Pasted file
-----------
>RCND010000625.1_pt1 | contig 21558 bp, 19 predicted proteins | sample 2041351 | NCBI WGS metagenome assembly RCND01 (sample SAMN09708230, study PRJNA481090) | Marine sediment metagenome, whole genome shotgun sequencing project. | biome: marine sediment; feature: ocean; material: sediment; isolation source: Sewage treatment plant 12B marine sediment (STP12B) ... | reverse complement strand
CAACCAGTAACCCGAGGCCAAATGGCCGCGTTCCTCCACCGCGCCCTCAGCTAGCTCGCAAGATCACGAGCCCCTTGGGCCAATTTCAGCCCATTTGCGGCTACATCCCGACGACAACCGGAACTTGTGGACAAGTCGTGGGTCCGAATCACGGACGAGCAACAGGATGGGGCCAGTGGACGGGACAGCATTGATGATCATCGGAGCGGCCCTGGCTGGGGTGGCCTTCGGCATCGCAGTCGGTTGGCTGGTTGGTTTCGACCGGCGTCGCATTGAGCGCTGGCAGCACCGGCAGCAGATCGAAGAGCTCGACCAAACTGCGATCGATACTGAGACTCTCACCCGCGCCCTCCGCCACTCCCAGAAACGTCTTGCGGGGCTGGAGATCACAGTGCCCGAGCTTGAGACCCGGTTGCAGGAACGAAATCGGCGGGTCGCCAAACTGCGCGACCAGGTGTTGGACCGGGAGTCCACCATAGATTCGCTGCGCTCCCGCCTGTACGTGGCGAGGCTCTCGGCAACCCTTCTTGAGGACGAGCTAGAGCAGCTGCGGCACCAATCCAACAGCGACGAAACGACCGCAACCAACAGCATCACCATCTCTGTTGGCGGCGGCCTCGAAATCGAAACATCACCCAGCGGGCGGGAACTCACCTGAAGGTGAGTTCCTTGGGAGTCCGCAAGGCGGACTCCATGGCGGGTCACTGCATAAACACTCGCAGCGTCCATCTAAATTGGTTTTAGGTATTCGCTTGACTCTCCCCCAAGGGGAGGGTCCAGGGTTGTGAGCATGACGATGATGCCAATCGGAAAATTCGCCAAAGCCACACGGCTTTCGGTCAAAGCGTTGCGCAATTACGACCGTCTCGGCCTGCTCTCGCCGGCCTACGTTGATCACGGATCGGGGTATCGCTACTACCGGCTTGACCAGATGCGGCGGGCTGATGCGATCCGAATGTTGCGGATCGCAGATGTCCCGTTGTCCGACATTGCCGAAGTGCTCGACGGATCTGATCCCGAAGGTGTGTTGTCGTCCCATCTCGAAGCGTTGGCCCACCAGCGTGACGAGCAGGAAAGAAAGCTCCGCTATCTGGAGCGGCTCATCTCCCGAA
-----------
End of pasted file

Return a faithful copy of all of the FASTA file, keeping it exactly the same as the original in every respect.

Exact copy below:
>RCND010000625.1_pt1 | contig 21558 bp, 19 predicted proteins | sample 2041351 | NCBI WGS metagenome assembly RCND01 (sample SAMN09708230, study PRJNA481090) | Marine sediment metagenome, whole genome shotgun sequencing project. | biome: marine sediment; feature: ocean; material: sediment; isolation source: Sewage treatment plant 12B marine sediment (STP12B) ... | reverse complement strand
CAACCAGTAACCCGAGGCCAAATGGCCGCGTTCCTCCACCGCGCCCTCAGCTAGCTCGCAAGATCACGAGCCCCTTGGGCCAATTTCAGCCCATTTGCGGCTACATCCCGACGACAACCGGAACTTGTGGACAAGTCGTGGGTCCGAATCACGGACGAGCAACAGGATGGGGCCAGTGGACGGGACAGCATTGATGATCATCGGAGCGGCCCTGGCTGGGGTGGCCTTCGGCATCGCAGTCGGTTGGCTGGTTGGTTTCGACCGGCGTCGCATTGAGCGCTGGCAGCACCGGCAGCAGATCGAAGAGCTCGACCAAACTGCGATCGATACTGAGACTCTCACCCGCGCCCTCCGCCACTCCCAGAAACGTCTTGCGGGGCTGGAGATCACAGTGCCCGAGCTTGAGACCCGGTTGCAGGAACGAAATCGGCGGGTCGCCAAACTGCGCGACCAGGTGTTGGACCGGGAGTCCACCATAGATTCGCTGCGCTCCCGCCTGTACGTGGCGAGGCTCTCGGCAACCCTTCTTGAGGACGAGCTAGAGCAGCTGCGGCACCAATCCAACAGCGACGAAACGACCGCAACCAACAGCATCACCATCTCTGTTGGCGGCGGCCTCGAAATCGAAACATCACCCAGCGGGCGGGAACTCACCTGAAGGTGAGTTCCTTGGGAGTCCGCAAGGCGGACTCCATGGCGGGTCACTGCATAAACACTCGCAGCGTCCATCTAAATTGGTTTTAGGTATTCGCTTGACTCTCCCCCAAGGGGAGGGTCCAGGGTTGTGAGCATGACGATGATGCCAATCGGAAAATTCGCCAAAGCCACACGGCTTTCGGTCAAAGCGTTGCGCAATTACGACCGTCTCGGCCTGCTCTCGCCGGCCTACGTTGATCACGGATCGGGGTATCGCTACTACCGGCTTGACCAGATGCGGCGGGCTGATGCGATCCGAATGTTGCGGATCGCAGATGTCCCGTTGTCCGACATTGCCGAAGTGCTCGACGGATCTGATCCCGAAGGTGTGTTGTCGTCCCATCTCGAAGCGTTGGCCCACCAGCGTGACGAGCAGGAAAGAAAGCTCCGCTATCTGGAGCGGCTCATCTCCCGAA